We'll admit though, this flick is damned funny in parts—unintentionally so, foremost the character Stacy's beatdown of a bad guy who morphs into a dummy at the moment she hoists him overhead and helicopter spins him through a room divider. The basic idea of the film is also appealing—Hong Kong bad guys kidnap five female track stars for ransom, unaware that two of them happen to be martial arts experts that will cause no end of trouble once they untie themselves. Playboy playmate Rosanne Katon in the lead role is also a plus. But as blaxploitation, even a discernibly elevated budget doesn't lift the film above other entries in the genre.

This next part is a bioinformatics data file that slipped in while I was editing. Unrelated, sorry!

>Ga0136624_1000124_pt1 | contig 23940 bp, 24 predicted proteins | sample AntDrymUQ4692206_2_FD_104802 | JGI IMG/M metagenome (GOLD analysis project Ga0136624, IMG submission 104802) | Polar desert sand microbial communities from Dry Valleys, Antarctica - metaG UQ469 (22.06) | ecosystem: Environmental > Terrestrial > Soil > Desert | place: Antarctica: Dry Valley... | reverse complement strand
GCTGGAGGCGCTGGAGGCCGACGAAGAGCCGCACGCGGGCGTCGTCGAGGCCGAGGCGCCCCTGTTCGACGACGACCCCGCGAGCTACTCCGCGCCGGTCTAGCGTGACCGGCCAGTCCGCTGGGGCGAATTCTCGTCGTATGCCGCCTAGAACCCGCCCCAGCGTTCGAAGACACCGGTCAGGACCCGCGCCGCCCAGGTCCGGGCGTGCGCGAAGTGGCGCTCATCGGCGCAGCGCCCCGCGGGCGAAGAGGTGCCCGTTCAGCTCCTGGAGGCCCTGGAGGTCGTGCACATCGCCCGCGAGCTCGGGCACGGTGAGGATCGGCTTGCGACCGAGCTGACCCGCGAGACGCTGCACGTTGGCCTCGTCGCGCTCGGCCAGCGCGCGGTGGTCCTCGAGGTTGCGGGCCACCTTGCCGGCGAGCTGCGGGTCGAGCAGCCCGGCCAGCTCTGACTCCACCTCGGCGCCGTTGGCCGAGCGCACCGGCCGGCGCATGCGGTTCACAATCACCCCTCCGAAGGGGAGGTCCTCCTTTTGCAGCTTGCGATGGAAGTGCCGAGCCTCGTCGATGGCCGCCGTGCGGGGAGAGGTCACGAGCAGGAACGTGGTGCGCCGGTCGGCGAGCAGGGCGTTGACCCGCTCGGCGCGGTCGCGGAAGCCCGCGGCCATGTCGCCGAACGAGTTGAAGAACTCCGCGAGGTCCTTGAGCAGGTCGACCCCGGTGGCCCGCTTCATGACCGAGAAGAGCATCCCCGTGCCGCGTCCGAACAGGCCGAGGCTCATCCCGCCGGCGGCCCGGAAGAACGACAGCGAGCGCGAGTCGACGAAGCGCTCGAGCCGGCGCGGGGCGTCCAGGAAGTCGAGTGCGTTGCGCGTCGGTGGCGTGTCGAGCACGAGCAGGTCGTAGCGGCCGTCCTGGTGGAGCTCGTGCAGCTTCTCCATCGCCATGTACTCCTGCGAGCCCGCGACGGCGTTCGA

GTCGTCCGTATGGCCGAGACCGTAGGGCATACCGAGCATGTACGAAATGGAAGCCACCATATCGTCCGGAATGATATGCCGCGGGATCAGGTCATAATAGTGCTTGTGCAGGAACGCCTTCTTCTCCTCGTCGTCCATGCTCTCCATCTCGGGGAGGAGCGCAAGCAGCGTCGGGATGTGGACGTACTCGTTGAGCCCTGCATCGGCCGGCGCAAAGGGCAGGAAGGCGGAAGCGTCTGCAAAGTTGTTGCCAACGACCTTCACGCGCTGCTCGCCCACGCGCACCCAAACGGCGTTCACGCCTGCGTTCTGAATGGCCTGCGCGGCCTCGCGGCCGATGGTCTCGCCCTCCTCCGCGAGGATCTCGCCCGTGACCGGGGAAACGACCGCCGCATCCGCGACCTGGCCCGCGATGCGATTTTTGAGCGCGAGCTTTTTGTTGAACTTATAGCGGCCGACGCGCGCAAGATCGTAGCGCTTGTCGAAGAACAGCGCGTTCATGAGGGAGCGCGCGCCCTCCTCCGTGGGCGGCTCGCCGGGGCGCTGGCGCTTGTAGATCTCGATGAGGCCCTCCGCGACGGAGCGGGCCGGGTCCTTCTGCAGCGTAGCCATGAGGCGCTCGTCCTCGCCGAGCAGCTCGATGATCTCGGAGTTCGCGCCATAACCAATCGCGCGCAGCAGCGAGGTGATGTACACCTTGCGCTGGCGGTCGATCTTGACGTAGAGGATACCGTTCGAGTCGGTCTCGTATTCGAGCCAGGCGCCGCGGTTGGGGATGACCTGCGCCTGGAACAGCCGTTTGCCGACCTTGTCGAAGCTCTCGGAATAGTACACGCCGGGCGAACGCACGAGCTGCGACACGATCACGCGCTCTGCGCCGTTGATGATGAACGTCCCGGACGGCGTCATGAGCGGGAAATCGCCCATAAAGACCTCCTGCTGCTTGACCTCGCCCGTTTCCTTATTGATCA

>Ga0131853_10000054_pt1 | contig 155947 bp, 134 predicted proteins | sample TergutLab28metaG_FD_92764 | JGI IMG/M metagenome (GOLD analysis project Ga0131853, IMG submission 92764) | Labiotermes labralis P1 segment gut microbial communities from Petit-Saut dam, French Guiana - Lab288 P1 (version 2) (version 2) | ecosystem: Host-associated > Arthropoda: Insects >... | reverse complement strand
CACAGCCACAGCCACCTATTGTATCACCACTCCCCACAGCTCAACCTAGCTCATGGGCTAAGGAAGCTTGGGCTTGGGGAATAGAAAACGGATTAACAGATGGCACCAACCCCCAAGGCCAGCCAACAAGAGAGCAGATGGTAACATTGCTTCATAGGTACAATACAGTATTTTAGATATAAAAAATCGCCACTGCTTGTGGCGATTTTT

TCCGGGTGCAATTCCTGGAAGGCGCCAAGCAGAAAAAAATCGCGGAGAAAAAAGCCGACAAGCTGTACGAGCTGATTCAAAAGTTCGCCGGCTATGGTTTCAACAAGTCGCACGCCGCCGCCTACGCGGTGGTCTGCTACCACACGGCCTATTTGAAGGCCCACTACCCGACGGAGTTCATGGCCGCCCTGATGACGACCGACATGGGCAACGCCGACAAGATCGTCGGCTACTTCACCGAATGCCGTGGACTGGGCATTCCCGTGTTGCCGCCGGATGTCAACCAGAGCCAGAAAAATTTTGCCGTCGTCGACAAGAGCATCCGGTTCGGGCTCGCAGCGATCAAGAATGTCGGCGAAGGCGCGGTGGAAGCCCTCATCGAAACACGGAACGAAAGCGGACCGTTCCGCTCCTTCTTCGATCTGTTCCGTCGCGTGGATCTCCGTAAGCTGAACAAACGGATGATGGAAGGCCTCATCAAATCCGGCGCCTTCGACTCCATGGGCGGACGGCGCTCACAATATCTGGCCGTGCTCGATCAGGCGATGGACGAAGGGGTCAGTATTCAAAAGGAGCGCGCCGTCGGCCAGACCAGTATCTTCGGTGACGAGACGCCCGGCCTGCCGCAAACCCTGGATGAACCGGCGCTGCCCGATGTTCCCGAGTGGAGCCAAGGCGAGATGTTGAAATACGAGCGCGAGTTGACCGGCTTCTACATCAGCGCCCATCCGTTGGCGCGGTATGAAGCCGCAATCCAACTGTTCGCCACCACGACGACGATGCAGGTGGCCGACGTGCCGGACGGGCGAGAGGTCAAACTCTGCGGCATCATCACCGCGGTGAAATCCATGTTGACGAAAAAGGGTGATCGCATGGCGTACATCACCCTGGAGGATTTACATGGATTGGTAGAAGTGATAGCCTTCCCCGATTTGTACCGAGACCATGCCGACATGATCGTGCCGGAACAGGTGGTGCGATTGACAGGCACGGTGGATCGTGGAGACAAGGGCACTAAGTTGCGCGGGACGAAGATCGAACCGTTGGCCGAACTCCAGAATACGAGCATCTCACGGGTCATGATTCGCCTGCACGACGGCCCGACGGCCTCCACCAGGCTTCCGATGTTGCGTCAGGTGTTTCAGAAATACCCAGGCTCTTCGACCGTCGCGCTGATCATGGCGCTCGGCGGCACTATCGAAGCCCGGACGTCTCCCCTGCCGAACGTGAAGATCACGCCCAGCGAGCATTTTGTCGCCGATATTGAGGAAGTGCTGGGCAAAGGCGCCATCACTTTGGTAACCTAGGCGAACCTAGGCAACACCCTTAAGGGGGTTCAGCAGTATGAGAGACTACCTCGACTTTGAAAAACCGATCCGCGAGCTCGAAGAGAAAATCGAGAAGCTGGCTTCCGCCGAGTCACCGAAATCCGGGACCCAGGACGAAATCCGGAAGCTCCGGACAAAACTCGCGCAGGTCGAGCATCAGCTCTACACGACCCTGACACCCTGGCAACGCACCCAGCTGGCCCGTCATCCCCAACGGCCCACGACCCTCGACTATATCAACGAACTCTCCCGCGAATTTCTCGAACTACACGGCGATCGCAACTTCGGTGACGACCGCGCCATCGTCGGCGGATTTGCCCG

As a side note, the above promo poster should help put to rest any idea that apostrophe illiteracy has something to do with modern education or the internet or whatever. It has always been a problem, and we see it all the time in vintage material. This particular failure to master the possessive form is pretty egregious, though. Yes, it's attached to a movie shot in the Philippines, but the error made it all the way through a phalanx of American writers, designers, pre-press workers, printers, and producers working in the U.S. of A. at—or at least for—Lawrence Woolner's Dimension Pictures. Pretty bad. Though as we've noted in the past, sometimes apostrophe placement can be legitimately tricky.
, Dimension Pictures
, Lawrence Woolner
, Ebony Ivory & Jade
, Rosanne Katon
, Colleen Camp
, Sylvia Anderson
, Quentin Tarantino
, poster art
, movie review
Secrets are meant to come out.